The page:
Life, Mindfulness

Stressed Out: Toxic Work Environments and Mental Health

Did you know that 52% of employees believe they work in a toxic work environment? (White, 2019).  You might be thinking that a toxic work environment is solely a workplace filled with drama, but it is so much more than that, and toxic work environments can be dangerous to your mental health.

Thanks to the pandemic, I have been working from home since March.  I miss my coworker, and while we talk on the phone or text Monday through Friday, it is not the same.  Things seemed to go downhill once our teammate was let go during the height of it.  Since then, we have been stressed out, overworked, feeling unappreciated, and, most importantly, left to fight the sharks on our own.  While both of us know that our work life will never be the same, neither one of us could have imagined the events that would continue to unfold as the months passed.

I am a huge stickler on one not being able to heal in the same environment that made you sick so let us dive into the traits of a toxic work environment:

  • Unhealthy Communication Patterns: Yes, your work environment may be toxic based on the type of communication it displays.  Whether the communication breakdown is between employees and supervisors, across departments, or customers, if the communication is not sufficient, the organization cannot rely on teamwork (White, 2019).

Unhealthy communication patterns can look like:

  • Lack of communication: decisions made are only discovered after they have been implemented
    • Indirect communication: sending messages through others
    • Withholding information
    • Giving misleading information (White, 2019).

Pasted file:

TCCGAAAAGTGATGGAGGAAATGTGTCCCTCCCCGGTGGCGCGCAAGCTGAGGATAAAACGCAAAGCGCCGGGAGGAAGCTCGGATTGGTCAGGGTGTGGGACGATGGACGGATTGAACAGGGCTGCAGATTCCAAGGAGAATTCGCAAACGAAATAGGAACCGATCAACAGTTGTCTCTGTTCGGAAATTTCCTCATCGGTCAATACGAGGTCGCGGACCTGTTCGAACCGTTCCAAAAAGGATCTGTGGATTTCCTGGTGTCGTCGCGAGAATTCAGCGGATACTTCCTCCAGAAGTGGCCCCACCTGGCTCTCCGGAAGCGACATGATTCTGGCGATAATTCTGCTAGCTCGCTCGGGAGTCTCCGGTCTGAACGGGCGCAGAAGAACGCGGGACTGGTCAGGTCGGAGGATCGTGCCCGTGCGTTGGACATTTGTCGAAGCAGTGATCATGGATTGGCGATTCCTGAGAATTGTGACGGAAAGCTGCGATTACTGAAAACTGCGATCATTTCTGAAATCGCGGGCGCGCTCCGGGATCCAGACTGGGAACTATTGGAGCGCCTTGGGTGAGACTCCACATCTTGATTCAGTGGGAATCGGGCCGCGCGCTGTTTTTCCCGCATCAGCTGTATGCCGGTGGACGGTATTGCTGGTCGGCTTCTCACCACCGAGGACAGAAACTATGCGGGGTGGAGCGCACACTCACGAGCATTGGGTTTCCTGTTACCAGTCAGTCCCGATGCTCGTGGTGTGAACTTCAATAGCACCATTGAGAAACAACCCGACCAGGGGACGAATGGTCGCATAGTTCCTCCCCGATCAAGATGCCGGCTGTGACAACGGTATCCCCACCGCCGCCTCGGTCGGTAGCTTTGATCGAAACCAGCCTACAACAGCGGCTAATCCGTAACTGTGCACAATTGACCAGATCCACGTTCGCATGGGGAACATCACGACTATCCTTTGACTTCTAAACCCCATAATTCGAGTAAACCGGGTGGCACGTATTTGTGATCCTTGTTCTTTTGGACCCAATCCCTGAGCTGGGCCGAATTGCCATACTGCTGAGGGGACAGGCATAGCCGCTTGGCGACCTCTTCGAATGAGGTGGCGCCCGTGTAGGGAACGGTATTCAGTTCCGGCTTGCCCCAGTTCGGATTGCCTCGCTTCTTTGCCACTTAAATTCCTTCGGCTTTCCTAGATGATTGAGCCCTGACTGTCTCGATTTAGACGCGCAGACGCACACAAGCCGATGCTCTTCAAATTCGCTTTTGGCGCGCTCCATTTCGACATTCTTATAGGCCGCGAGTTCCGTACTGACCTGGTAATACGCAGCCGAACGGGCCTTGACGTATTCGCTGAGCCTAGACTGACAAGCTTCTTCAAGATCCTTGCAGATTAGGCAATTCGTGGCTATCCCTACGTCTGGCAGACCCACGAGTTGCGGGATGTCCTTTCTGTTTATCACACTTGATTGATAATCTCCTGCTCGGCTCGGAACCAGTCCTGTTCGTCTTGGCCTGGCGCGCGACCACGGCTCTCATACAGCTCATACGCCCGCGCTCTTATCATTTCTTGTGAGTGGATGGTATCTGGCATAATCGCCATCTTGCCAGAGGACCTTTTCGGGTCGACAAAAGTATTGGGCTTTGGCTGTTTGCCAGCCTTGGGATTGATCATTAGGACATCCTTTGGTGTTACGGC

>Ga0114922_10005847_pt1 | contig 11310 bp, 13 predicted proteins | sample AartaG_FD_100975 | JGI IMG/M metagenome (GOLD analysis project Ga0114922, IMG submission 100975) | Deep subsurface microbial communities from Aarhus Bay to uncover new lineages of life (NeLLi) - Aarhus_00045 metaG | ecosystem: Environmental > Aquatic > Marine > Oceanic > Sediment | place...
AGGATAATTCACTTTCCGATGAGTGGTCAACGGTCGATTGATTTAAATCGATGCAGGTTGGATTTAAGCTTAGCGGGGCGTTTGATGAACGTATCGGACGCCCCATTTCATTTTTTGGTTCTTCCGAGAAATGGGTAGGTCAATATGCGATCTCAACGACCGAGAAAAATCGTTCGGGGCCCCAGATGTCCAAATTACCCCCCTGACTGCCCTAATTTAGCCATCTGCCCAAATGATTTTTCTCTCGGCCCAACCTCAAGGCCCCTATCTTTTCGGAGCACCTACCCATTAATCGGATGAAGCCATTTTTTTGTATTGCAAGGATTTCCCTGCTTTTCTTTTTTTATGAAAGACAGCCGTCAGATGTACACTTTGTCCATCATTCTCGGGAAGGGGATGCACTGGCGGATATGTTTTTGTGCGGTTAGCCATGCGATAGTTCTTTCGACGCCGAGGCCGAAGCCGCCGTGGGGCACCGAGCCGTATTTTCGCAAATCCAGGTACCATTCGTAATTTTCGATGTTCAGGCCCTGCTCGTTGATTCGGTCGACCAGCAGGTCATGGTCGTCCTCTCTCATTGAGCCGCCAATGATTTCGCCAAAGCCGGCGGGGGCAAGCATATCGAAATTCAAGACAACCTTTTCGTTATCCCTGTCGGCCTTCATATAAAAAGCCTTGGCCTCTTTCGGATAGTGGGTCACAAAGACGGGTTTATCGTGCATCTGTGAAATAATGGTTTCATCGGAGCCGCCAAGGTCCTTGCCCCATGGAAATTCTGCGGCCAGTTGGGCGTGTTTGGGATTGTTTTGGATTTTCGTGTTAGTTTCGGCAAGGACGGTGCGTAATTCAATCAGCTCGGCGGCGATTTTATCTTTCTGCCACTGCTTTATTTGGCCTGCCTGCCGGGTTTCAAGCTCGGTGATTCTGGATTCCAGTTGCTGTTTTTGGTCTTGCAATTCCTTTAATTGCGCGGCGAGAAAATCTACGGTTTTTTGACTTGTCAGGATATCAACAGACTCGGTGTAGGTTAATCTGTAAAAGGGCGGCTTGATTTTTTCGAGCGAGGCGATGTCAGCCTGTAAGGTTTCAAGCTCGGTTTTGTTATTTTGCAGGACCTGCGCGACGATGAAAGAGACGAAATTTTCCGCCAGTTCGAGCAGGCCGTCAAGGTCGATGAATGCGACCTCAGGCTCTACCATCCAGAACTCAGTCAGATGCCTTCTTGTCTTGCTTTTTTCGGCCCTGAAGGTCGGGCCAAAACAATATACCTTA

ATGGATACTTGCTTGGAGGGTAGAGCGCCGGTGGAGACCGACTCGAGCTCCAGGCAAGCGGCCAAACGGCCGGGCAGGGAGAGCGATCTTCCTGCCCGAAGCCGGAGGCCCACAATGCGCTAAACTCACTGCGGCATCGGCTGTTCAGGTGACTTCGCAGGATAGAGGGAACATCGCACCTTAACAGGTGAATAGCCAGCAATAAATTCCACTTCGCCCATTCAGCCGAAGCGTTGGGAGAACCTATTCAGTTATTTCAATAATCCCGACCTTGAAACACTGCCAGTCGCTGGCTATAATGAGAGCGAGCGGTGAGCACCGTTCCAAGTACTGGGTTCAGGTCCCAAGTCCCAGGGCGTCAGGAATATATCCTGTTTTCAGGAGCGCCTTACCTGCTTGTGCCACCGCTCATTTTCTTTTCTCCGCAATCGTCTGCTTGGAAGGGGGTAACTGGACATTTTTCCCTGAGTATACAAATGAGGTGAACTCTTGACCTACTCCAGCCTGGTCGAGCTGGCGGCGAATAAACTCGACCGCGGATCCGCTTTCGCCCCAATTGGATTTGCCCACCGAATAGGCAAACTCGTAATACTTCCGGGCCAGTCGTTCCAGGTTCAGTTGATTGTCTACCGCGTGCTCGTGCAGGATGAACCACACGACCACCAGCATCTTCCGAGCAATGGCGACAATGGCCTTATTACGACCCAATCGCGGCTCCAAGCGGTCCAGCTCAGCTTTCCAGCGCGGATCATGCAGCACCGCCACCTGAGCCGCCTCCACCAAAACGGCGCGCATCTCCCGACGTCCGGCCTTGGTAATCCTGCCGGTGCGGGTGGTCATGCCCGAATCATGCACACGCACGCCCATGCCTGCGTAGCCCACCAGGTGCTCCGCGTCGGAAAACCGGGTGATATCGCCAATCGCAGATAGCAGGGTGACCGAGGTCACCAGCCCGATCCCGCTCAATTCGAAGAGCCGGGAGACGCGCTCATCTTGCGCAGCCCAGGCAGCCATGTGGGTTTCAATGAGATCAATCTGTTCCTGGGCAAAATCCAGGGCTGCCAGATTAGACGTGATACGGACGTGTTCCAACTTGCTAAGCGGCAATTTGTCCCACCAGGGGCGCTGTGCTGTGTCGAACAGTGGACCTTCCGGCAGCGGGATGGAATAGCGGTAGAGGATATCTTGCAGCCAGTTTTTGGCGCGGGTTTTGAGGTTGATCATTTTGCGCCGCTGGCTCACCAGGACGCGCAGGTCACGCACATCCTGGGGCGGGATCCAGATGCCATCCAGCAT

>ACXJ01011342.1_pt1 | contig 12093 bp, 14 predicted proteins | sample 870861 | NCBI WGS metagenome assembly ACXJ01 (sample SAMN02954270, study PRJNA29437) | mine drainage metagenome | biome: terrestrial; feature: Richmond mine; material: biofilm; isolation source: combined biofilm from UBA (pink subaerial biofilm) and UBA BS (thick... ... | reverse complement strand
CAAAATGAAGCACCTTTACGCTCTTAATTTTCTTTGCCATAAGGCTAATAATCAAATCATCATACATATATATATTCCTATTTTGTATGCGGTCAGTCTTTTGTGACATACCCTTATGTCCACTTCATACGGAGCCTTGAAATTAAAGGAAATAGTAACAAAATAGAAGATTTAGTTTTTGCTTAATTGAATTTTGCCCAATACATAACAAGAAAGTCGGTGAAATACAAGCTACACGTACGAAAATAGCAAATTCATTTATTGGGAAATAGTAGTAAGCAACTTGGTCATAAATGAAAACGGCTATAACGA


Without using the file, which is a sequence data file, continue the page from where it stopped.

• Policies and procedures are non-existent or poorly implemented: This can look like unclear answers to questions or different responses to the same problem that can cause an employee not to understand the real needs of the organization.  With a lack of structure, chaos, inconsistency, and poor quality are sure to follow (White, 2019).
  • The organization is led by one (or more) toxic leaders: The keyword here is “narcissism,” they take credit for the excellent work done by others, take no accountability for mishaps, and destroy the trust, teamwork, and health of its employees (White, 2019).
  • Negative communication patterns: Employees begin to respond with sarcasm and cynicism, showing a lack of trust in management and leadership, which then turns into dissatisfaction.  Excuses and blaming others become routine (White, 2019).
  • Personal life begins to be affected negatively: Your toxic work environment can cause you to lose sleep, gain weight, and have increased medical problems.  You might find yourself becoming discouraged or more irritable as a result (White, 2019).

So now that we know what a toxic work environment looks like, what can you do to preserve your mental health?